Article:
``Simulation threatens the difference between true and false; between real and imaginary.'' -- Baudrillard
Legal Tender (1996) was the first Internet telerobotic laboratory. Visitors to www.counterfeit.org were presented with a pair of US$100 bills, one real the other counterfeit. Users could perform experiments on the bills by registering with an email address. After receiving a password, the user was assigned a random sector on either bill A or B along with a magnified view of that sector:
Users were then invited to choose an experiment to perform on their sector.
After choosing an experiment, users were reminded of the following law and asked if they want to proceed.
Title 18, Section 333: Mutilation of National Bank Obligations:
``Whoever mutilates, cuts, defaces, disfigures, or perforates, or unites or cements together, or does any other thing to any bank bill ...shall be fined or imprisoned.''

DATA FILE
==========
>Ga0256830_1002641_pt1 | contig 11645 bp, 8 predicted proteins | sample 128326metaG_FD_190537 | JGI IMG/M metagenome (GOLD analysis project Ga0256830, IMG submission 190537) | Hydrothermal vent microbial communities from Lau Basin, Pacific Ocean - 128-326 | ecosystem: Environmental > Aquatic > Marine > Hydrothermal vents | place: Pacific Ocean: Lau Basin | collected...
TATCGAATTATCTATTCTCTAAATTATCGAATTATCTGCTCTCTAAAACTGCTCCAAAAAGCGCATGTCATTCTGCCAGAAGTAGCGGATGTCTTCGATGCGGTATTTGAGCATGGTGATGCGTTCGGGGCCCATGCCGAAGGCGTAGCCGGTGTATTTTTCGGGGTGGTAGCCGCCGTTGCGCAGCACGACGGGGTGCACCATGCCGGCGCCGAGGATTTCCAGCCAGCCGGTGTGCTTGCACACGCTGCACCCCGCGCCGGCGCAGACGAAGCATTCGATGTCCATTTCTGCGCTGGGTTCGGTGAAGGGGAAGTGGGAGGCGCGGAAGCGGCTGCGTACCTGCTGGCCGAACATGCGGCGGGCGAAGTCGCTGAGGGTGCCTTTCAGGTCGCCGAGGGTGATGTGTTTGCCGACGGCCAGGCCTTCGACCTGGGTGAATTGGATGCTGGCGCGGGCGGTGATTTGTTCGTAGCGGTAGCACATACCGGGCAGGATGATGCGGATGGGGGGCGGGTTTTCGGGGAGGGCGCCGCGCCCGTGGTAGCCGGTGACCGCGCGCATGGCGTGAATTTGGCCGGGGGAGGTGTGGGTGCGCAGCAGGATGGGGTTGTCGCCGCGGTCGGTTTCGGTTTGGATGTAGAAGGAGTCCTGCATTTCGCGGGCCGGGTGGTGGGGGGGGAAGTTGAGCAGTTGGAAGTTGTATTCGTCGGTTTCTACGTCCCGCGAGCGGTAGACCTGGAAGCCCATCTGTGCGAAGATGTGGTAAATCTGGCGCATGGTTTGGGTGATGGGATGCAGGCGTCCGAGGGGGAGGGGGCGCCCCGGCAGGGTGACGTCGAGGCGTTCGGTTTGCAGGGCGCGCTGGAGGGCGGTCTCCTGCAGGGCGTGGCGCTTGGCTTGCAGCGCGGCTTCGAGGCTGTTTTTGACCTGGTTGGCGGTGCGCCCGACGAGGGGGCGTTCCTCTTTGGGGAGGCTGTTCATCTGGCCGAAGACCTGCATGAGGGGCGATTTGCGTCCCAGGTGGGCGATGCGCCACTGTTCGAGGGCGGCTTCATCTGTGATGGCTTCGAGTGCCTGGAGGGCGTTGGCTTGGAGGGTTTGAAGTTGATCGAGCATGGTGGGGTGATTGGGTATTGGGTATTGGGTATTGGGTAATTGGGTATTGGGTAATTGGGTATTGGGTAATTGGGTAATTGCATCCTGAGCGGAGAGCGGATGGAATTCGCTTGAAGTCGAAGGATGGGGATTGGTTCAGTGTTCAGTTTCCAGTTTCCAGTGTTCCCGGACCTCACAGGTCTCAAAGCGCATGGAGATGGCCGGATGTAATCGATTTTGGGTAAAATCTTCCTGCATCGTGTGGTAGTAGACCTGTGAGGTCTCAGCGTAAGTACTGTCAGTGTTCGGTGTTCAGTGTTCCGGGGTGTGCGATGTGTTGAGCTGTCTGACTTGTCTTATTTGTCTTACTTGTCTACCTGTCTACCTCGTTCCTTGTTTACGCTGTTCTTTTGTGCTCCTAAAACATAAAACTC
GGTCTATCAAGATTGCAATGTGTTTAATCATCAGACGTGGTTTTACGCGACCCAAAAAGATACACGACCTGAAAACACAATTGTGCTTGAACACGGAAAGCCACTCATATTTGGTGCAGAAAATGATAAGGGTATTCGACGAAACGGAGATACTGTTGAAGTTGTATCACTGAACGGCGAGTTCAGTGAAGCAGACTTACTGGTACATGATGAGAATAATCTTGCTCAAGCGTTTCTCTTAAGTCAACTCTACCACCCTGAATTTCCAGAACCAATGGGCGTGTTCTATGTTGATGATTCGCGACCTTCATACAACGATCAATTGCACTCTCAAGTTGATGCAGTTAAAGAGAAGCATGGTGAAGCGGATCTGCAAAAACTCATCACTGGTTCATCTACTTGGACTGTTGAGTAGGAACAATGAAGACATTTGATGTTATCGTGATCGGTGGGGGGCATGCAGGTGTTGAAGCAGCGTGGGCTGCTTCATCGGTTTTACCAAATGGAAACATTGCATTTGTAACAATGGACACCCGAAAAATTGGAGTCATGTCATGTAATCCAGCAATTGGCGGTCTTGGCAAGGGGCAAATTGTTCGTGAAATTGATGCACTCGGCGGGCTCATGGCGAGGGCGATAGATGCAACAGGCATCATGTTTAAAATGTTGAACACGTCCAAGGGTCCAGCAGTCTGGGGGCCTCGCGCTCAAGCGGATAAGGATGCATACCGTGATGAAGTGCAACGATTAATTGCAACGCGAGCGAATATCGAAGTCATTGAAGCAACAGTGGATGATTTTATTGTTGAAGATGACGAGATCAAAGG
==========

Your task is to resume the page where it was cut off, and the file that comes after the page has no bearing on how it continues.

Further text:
After clicking "proceed", the results of the experiment were illustrated. Samples of the burn test are illustrated below:
Bills after repeated experiments.
``The main point of Legal Tender is to heighten the uncertainties built into interactivity on the Web. Is a tele-robotic operation really carried out somewhere at your behest? Why is it necessary to ``register'' first? Is one's own engagement with this work its true telerobotic component? On what does anyone's credulity toward images and other information on the Internet rest?'' -- Kenneth Baker, 1996
``Why there is any aesthetic difference between a deceptive forgery and an original work challenges a basic premise on which the very functions of collector, museum, and art historian depend.'' -- Nelson Goodman, Languages of Art, 1976.